Working Class Bearing

In a statement of issued on July 2, AICCTU has demanded the immediate withdrawal of FIRs filed against street vendors in Delhi and Goa under the newly implemented Indian Penal Code. The organization has also called for the repeal of the new criminal code, describing it as unconstitutional and undemocratic.

On July 1, 2024, the first case under the new penal code was filed against Delhi street vendor Mr. Pankaj Kumar for setting up his stall. Mr. Kumar relies on his vending activities for his livelihood, a fundamental right protected under the Street Vendors (Protection of Livelihood and Regulation of Street Vending) Act, 2014. Similarly, in North Goa, the police have filed a case against Mr. Nisar Ballari, a street vendor who sells coconuts.

Progressive and democratic organizations, including AICCTU, have repeatedly highlighted that the new penal codes are not only unconstitutional but also undermine democratic principles. The first case, registered at 12:15 PM on July 1, clearly illustrates the detrimental intent behind these codes, as it directly attacks the livelihood of a street vendor, Mr. Pankaj Kumar. This action is seen as a deliberate attack on the working class.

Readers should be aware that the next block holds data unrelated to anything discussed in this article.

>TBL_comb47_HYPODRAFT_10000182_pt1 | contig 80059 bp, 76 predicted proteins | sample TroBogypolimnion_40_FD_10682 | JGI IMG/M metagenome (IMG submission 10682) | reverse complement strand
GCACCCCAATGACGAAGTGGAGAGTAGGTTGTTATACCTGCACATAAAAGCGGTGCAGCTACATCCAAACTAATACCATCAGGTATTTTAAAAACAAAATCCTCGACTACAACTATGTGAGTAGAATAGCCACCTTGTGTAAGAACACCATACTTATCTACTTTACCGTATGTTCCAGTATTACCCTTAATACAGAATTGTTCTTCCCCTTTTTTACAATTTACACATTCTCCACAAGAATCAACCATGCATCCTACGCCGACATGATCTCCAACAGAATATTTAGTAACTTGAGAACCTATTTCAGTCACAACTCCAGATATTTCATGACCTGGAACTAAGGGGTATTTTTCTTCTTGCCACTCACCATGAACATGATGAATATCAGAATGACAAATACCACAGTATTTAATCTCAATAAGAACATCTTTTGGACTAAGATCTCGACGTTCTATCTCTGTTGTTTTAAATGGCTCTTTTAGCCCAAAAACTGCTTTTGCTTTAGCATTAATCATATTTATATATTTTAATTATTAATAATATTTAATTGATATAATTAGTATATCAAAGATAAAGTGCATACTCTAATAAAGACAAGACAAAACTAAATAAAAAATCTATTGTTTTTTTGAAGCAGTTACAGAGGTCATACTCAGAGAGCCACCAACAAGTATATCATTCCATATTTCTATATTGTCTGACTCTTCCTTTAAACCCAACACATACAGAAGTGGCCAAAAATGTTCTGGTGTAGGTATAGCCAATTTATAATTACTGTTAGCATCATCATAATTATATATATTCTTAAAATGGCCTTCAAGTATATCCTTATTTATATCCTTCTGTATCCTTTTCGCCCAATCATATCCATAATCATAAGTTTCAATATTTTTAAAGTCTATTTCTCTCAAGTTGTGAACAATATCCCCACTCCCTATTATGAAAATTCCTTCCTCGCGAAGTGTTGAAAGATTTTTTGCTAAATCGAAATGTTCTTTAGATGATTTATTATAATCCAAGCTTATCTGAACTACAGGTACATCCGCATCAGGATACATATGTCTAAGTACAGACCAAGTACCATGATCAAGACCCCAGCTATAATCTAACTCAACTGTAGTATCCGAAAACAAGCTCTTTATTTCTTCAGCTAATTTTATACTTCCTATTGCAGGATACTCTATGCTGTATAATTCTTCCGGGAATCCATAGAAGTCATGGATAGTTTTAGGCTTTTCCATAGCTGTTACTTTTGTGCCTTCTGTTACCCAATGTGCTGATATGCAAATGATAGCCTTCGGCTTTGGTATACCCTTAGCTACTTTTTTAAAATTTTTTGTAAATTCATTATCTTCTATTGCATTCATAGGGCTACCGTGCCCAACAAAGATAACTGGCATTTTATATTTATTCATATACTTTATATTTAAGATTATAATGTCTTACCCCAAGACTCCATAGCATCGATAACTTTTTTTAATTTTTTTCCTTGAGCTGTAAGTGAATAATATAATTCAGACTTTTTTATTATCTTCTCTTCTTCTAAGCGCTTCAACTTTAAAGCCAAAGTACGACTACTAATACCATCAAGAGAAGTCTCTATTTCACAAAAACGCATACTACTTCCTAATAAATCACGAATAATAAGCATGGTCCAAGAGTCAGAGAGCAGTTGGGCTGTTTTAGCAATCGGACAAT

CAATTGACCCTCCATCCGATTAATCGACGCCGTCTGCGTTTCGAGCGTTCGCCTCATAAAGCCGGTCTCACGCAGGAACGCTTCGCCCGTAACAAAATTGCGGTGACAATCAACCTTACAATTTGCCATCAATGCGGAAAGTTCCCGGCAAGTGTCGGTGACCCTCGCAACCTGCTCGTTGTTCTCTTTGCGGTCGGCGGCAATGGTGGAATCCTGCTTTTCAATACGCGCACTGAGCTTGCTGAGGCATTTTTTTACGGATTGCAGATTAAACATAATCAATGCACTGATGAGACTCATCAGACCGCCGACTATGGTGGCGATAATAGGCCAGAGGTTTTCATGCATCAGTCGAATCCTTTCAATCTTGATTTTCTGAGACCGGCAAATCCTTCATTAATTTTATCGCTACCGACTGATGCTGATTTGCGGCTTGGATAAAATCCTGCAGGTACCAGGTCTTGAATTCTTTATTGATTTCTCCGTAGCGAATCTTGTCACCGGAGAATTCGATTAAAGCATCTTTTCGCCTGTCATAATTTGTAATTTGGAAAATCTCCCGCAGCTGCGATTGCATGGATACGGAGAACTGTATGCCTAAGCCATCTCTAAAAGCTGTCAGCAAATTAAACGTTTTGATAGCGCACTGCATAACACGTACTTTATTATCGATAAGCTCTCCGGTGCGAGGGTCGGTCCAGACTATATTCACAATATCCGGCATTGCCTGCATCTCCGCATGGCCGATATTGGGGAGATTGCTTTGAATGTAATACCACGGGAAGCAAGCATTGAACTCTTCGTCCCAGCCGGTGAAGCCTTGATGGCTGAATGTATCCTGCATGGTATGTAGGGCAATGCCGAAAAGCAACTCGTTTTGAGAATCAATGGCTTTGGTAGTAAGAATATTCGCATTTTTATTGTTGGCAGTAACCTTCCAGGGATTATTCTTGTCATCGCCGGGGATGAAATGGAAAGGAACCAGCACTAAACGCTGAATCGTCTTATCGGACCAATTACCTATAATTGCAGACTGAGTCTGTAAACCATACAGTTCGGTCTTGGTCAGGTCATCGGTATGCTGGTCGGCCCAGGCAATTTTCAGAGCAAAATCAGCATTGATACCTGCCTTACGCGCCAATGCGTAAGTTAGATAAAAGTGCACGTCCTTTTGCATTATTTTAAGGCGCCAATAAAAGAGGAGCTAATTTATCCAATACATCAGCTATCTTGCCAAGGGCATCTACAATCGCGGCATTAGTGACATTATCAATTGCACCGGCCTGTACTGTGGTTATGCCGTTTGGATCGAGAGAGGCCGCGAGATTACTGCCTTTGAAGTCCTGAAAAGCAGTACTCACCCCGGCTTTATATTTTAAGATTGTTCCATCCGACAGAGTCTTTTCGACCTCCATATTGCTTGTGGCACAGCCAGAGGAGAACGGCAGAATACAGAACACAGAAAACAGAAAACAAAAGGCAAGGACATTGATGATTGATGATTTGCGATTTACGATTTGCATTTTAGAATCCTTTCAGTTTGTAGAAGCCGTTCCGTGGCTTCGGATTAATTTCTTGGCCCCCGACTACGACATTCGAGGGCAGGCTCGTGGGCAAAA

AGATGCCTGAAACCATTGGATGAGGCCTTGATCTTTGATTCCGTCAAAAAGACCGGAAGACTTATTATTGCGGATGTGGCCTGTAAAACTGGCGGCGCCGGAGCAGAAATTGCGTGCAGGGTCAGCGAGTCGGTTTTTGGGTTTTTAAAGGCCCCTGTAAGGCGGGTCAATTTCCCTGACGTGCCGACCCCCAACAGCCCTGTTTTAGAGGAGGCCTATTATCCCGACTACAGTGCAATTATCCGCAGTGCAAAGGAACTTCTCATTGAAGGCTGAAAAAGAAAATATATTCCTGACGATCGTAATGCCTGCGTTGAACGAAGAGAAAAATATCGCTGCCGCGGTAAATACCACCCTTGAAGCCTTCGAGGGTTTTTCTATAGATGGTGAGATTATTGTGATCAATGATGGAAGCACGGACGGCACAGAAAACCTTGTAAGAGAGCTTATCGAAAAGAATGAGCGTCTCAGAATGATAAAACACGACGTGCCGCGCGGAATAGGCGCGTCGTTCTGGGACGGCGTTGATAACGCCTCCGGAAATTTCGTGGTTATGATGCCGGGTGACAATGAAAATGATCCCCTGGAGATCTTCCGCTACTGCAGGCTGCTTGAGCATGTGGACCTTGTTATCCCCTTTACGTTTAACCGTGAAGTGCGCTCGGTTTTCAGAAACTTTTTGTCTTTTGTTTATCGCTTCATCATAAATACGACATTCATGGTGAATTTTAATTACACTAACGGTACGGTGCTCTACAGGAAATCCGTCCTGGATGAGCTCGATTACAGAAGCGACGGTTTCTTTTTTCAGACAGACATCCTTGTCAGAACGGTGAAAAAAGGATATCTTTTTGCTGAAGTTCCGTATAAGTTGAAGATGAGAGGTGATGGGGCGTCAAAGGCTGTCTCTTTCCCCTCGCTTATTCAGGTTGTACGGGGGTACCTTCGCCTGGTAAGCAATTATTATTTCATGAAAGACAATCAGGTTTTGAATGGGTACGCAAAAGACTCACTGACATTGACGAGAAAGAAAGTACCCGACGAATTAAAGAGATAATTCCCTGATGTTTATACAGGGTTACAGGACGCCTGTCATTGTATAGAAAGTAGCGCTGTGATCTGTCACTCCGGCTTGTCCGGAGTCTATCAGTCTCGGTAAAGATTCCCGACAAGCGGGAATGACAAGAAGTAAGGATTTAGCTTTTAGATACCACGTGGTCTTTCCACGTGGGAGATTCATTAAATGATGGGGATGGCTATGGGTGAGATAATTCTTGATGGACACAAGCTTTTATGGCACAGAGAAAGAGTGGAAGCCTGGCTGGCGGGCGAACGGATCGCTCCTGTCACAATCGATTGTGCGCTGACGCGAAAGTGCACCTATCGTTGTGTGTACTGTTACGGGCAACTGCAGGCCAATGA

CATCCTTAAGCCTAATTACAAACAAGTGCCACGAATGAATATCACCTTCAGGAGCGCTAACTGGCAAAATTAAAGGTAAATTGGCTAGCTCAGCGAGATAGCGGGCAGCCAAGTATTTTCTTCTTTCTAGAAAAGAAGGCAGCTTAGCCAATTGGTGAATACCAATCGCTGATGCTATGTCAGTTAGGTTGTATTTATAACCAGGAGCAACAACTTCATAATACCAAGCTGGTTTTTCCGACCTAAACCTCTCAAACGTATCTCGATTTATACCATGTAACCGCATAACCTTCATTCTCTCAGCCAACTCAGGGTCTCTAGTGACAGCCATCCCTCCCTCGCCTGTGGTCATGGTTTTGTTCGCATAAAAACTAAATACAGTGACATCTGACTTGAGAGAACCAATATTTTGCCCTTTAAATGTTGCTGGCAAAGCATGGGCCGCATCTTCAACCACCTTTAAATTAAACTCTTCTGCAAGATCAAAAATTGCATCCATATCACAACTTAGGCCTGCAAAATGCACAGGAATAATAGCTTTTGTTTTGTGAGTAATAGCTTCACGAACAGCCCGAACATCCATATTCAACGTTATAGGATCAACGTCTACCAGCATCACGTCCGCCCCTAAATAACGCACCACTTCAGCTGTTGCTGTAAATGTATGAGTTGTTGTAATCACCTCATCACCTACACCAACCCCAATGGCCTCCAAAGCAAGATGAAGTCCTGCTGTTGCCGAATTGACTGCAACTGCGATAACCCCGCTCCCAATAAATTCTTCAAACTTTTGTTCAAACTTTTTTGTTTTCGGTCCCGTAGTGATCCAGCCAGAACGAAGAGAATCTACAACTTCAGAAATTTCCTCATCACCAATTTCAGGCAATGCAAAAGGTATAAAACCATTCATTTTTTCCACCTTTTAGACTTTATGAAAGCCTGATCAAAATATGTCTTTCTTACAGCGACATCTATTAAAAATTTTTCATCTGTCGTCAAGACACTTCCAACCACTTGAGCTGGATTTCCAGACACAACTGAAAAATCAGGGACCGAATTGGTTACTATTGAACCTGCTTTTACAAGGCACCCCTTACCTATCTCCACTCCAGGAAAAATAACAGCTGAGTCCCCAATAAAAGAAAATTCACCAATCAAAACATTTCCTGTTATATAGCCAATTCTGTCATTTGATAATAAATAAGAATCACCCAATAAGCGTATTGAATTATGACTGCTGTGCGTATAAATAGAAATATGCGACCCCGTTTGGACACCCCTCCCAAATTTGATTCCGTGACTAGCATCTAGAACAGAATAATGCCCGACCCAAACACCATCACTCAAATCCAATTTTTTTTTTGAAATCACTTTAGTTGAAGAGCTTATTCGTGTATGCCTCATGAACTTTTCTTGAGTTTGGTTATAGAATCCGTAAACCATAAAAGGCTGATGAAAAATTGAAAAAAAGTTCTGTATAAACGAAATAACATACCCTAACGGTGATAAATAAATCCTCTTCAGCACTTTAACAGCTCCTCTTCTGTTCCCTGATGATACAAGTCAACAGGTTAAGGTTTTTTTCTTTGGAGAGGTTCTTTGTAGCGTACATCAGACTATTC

Legally, street vendors have the right to conduct their business on sidewalks and are not to be considered obstructions or encroachers. Courts have ruled against labeling street vendors as "illegal" and have recognized their vital role in the economy. Section 27 of the Street Vendors (Protection of Livelihood and Regulation of Street Vending) Act, 2014, was specifically included to prevent harassment by the police and to safeguard the livelihood of street vendors. It states:

“27. Notwithstanding anything contained in any other law for the time being in force, no street vendor who carries on street vending activities in accordance with the terms and conditions of the certificate of vending shall be prevented from exercising such rights by any person or police or any other authority exercising powers under any other law for the time being in force.”

The new criminal codes grant the police excessive arbitrary powers, effectively establishing a police state, as evidenced by the cases against Mr. Kumar and Mr. Ballari. These codes were enacted in an undemocratic manner and must be repealed to prevent further injustice.

The central BJP government has frequently targeted street vendors through various measures such as demonetization, GST, anti-farmer laws, anti-worker labor codes, and communal attacks against minorities, Dalits, Adivasis, and women. The new criminal codes are the latest in a series of measures that adversely affect the most marginalized sections of society.

Street vendors often lack the resources to challenge FIRs, and such arbitrary actions will have a detrimental impact on street vending. Under the previous Indian Penal Code, the penalty for such offenses was Rs. 200. The new penal code imposes a penalty of Rs. 5,000. Previously, vendors would often pay the Rs. 200 fine to avoid trouble. The new laws, however, impose a much higher financial burden, discouraging street vending altogether.

AICCTU demands the immediate withdrawal of FIRs against Mr. Pankaj Kumar and Mr. Nisar Ballari and calls for the repeal of the new criminal codes to protect the rights and livelihoods of street vendors.